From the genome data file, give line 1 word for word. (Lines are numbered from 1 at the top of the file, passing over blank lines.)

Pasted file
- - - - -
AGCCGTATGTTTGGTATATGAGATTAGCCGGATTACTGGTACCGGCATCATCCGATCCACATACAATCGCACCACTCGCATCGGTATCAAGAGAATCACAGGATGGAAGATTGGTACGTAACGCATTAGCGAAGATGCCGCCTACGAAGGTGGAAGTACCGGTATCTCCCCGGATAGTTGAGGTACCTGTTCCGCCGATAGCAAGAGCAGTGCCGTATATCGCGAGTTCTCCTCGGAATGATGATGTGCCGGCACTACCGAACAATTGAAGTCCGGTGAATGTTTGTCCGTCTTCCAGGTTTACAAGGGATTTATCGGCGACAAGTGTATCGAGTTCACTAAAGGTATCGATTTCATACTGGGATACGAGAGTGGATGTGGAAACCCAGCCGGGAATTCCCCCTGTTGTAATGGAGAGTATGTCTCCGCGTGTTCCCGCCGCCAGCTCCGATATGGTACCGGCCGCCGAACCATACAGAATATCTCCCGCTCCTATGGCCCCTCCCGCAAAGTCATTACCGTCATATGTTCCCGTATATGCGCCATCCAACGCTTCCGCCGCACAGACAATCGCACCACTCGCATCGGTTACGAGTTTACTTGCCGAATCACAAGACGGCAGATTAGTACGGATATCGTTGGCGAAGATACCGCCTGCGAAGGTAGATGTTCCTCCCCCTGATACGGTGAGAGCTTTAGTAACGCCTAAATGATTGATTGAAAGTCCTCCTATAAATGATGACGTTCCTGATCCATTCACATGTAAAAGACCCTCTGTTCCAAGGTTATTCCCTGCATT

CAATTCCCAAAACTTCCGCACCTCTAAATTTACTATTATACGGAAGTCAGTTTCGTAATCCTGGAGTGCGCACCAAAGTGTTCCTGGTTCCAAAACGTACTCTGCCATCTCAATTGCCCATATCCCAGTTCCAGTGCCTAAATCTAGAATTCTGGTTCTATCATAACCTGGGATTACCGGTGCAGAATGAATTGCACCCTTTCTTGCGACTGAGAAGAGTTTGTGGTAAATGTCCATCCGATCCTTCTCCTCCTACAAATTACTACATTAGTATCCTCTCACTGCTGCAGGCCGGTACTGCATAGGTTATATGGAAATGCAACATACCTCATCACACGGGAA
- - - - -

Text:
AGCCGTATGTTTGGTATATGAGATTAGCCGGATTACTGGTACCGGCATCATCCGATCCACATACAATCGCACCACTCGCATCGGTATCAAGAGAATCACAGGATGGAAGATTGGTACGTAACGCATTAGCGAAGATGCCGCCTACGAAGGTGGAAGTACCGGTATCTCCCCGGATAGTTGAGGTACCTGTTCCGCCGATAGCAAGAGCAGTGCCGTATATCGCGAGTTCTCCTCGGAATGATGATGTGCCGGCACTACCGAACAATTGAAGTCCGGTGAATGTTTGTCCGTCTTCCAGGTTTACAAGGGATTTATCGGCGACAAGTGTATCGAGTTCACTAAAGGTATCGATTTCATACTGGGATACGAGAGTGGATGTGGAAACCCAGCCGGGAATTCCCCCTGTTGTAATGGAGAGTATGTCTCCGCGTGTTCCCGCCGCCAGCTCCGATATGGTACCGGCCGCCGAACCATACAGAATATCTCCCGCTCCTATGGCCCCTCCCGCAAAGTCATTACCGTCATATGTTCCCGTATATGCGCCATCCAACGCTTCCGCCGCACAGACAATCGCACCACTCGCATCGGTTACGAGTTTACTTGCCGAATCACAAGACGGCAGATTAGTACGGATATCGTTGGCGAAGATACCGCCTGCGAAGGTAGATGTTCCTCCCCCTGATACGGTGAGAGCTTTAGTAACGCCTAAATGATTGATTGAAAGTCCTCCTATAAATGATGACGTTCCTGATCCATTCACATGTAAAAGACCCTCTGTTCCAAGGTTATTCCCTGCATT